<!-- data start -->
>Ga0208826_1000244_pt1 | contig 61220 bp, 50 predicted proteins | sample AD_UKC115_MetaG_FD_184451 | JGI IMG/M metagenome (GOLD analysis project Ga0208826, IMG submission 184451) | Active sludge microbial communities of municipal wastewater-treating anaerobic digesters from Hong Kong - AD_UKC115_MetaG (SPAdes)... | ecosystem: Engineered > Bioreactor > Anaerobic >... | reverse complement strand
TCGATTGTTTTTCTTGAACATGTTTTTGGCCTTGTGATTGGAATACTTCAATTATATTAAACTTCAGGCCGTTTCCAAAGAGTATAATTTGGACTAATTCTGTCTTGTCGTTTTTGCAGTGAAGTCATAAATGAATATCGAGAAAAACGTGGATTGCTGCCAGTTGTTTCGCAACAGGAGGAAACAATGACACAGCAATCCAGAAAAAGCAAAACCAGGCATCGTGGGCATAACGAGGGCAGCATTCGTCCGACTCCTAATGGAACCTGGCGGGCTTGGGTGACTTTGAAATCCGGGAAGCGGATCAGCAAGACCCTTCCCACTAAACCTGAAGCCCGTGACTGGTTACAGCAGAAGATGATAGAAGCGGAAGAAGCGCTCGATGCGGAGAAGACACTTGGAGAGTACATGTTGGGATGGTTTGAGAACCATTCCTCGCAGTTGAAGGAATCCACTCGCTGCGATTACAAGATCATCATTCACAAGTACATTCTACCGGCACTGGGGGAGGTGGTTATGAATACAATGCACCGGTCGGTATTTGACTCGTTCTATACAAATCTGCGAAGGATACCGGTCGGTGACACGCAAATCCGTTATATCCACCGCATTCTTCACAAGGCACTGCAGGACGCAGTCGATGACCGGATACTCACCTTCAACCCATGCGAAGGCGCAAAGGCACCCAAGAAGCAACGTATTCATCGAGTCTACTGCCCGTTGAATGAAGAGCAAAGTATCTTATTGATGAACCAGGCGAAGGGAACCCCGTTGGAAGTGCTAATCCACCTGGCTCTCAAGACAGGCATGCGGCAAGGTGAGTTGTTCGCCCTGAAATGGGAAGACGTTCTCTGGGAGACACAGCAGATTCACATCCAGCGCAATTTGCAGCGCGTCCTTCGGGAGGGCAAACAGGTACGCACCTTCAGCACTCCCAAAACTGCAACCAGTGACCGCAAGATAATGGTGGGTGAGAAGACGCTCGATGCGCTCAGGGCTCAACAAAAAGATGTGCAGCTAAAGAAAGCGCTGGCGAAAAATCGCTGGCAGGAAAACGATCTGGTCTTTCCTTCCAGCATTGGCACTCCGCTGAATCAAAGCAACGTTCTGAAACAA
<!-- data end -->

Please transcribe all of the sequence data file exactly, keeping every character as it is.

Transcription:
>Ga0208826_1000244_pt1 | contig 61220 bp, 50 predicted proteins | sample AD_UKC115_MetaG_FD_184451 | JGI IMG/M metagenome (GOLD analysis project Ga0208826, IMG submission 184451) | Active sludge microbial communities of municipal wastewater-treating anaerobic digesters from Hong Kong - AD_UKC115_MetaG (SPAdes)... | ecosystem: Engineered > Bioreactor > Anaerobic >... | reverse complement strand
TCGATTGTTTTTCTTGAACATGTTTTTGGCCTTGTGATTGGAATACTTCAATTATATTAAACTTCAGGCCGTTTCCAAAGAGTATAATTTGGACTAATTCTGTCTTGTCGTTTTTGCAGTGAAGTCATAAATGAATATCGAGAAAAACGTGGATTGCTGCCAGTTGTTTCGCAACAGGAGGAAACAATGACACAGCAATCCAGAAAAAGCAAAACCAGGCATCGTGGGCATAACGAGGGCAGCATTCGTCCGACTCCTAATGGAACCTGGCGGGCTTGGGTGACTTTGAAATCCGGGAAGCGGATCAGCAAGACCCTTCCCACTAAACCTGAAGCCCGTGACTGGTTACAGCAGAAGATGATAGAAGCGGAAGAAGCGCTCGATGCGGAGAAGACACTTGGAGAGTACATGTTGGGATGGTTTGAGAACCATTCCTCGCAGTTGAAGGAATCCACTCGCTGCGATTACAAGATCATCATTCACAAGTACATTCTACCGGCACTGGGGGAGGTGGTTATGAATACAATGCACCGGTCGGTATTTGACTCGTTCTATACAAATCTGCGAAGGATACCGGTCGGTGACACGCAAATCCGTTATATCCACCGCATTCTTCACAAGGCACTGCAGGACGCAGTCGATGACCGGATACTCACCTTCAACCCATGCGAAGGCGCAAAGGCACCCAAGAAGCAACGTATTCATCGAGTCTACTGCCCGTTGAATGAAGAGCAAAGTATCTTATTGATGAACCAGGCGAAGGGAACCCCGTTGGAAGTGCTAATCCACCTGGCTCTCAAGACAGGCATGCGGCAAGGTGAGTTGTTCGCCCTGAAATGGGAAGACGTTCTCTGGGAGACACAGCAGATTCACATCCAGCGCAATTTGCAGCGCGTCCTTCGGGAGGGCAAACAGGTACGCACCTTCAGCACTCCCAAAACTGCAACCAGTGACCGCAAGATAATGGTGGGTGAGAAGACGCTCGATGCGCTCAGGGCTCAACAAAAAGATGTGCAGCTAAAGAAAGCGCTGGCGAAAAATCGCTGGCAGGAAAACGATCTGGTCTTTCCTTCCAGCATTGGCACTCCGCTGAATCAAAGCAACGTTCTGAAACAA